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Why Design PCB Assemblies with Testing in Mind?

Can you put a product that hasn’t been fully tested on the market?

When it comes to Printed Circuit Board (PCB) assembly and manufacturing, most firms’ answer is neither a strict yes or no.

This is because different PCB assembly companies have different policies concerning testing goals, methods, and costs.

For instance, many engineers who design PCB assemblies simply look for functional testing that determines whether the resulting system meets the system specification sheet. However, this does not necessarily mean that a third-party manufacturer will be able to create the end product that the PCB’s original designers asked for.

In many cases, design and layout engineers simply assume that the PCB manufacturing process will be completely issue-free, letting them focus purely on adjusting the product specifications for functionality. However, if the manufacturer wishes to test the assembly after the fact, it may find that the board is missing the necessary contact points for testing, and will then have to push an inadequately tested PCB through to production – a risky gamble.

Designing PCB Assemblies for Test Types

During the design phase, a PCB assembly technician must ask the following two questions:

  • Who is going to test this assembly? PCB manufacturers will typically either have their own in-house testing facilities or rely on specialty third parties for the process. However, it is possible that a manufacturer expects the PCB prototype assembly team to test the board – something that must be discussed before any work actually takes place.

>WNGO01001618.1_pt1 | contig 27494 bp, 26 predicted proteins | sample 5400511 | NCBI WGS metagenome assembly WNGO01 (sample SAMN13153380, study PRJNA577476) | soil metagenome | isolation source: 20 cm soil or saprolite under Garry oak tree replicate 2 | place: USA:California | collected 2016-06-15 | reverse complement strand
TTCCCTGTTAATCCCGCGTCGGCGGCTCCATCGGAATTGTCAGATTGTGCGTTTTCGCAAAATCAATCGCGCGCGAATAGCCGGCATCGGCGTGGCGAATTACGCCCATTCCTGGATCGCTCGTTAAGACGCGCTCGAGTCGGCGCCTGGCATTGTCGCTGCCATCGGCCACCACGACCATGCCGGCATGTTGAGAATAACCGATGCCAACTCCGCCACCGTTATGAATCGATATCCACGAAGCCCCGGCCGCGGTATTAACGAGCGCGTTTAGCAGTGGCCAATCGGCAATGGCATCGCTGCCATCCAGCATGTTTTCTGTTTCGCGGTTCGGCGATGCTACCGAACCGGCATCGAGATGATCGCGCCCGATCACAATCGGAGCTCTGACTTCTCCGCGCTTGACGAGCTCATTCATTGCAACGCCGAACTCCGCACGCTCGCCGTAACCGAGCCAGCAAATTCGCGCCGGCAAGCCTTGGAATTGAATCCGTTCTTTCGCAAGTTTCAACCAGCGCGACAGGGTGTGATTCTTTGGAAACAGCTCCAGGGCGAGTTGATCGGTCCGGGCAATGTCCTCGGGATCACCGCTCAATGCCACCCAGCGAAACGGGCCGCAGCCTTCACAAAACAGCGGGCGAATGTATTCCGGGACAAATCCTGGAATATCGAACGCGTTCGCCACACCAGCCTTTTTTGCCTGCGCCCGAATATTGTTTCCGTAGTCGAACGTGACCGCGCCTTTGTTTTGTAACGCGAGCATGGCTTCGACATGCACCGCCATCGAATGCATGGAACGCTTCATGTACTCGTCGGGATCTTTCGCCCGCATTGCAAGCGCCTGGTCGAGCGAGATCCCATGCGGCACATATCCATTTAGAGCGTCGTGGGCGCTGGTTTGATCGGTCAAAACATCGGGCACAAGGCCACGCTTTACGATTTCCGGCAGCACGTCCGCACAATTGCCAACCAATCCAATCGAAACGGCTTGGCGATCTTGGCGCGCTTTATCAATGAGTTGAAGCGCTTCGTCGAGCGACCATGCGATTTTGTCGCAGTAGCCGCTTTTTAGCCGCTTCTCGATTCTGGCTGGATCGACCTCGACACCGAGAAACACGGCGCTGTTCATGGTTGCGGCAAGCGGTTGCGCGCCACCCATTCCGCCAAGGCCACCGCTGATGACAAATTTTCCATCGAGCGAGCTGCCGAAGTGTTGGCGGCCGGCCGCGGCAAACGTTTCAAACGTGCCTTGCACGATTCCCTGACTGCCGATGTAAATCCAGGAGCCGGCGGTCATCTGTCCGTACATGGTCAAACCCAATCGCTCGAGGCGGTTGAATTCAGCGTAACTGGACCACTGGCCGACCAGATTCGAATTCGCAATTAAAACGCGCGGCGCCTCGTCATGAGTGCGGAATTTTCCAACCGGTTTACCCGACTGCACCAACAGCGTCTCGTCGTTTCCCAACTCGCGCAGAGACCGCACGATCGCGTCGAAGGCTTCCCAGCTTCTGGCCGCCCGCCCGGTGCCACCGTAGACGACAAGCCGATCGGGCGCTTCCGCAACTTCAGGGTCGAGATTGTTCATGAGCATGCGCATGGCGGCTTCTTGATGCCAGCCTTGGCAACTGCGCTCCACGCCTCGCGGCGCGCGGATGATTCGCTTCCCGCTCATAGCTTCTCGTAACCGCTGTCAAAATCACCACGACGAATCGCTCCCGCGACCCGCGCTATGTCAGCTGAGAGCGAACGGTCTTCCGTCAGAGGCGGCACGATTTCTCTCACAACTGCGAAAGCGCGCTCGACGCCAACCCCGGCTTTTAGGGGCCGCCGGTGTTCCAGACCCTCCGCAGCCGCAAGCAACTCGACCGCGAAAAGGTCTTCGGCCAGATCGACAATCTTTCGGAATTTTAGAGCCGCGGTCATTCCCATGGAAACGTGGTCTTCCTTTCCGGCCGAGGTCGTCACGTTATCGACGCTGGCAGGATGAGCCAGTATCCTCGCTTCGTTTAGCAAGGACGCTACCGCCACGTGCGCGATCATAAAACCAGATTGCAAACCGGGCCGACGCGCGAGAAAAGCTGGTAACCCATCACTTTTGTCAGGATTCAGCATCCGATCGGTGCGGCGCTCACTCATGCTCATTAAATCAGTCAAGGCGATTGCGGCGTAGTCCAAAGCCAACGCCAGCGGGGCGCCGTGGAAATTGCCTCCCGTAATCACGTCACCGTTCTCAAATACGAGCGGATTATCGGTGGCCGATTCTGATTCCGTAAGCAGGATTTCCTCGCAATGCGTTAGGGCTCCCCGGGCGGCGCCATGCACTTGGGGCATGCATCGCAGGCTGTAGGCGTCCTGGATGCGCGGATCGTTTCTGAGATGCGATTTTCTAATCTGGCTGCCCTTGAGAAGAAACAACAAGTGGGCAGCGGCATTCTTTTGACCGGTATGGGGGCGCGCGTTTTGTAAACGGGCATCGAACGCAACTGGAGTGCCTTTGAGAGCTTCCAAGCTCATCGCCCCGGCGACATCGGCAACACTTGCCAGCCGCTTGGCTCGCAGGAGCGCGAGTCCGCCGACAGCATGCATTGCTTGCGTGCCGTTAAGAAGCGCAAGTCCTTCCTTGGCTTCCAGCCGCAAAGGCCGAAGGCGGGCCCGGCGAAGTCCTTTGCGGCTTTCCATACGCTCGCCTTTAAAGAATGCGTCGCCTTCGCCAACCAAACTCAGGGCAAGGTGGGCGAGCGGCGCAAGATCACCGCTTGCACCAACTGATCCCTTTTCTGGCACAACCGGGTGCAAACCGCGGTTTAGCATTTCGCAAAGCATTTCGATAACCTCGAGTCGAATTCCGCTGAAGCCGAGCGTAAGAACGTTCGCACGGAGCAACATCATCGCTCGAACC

• Which testing method will be used? A common testing method employed by PCB manufacturers is the flying probe test. However, a manufacturer may seek more expensive bed-of-nails testing for a particular product. A combination of JTAG boundary scans, x-ray laminography, and visual inspection also offers comprehensive coverage.

One of the most important things to keep in mind when designing PCB assemblies for testing is that if the testing engineer is not considered in the design process, the resulting board may be impossible to test. At the very least, testing the board will be a difficult and time-consuming process, leading to additional costs along the product development timeline.

If a manufacturer plans on using flying probe testing, then testing contacts must be incorporated into the board’s design from the outset. Not only that, but serial testing requires that redundant modules are laid out in such a way so that testing can be carried out independently – what if only one module has a fault, but its surrounding modules do not? Is there a way for an engineer to only test the (possibly) faulty module?

Reduce Testing Costs to Improve Profitability

Testing a completed circuit board design can consume up to 30% of the project’s overall costs. It’s important that manufacturers determine which testing methods are the most effective for the project at hand. High stakes one-of-a-kind circuit boards upon which human lives depend, such as those used in the aerospace, military, or energy industries, should benefit from extensive testing that low-cost consumer electronics may not need.


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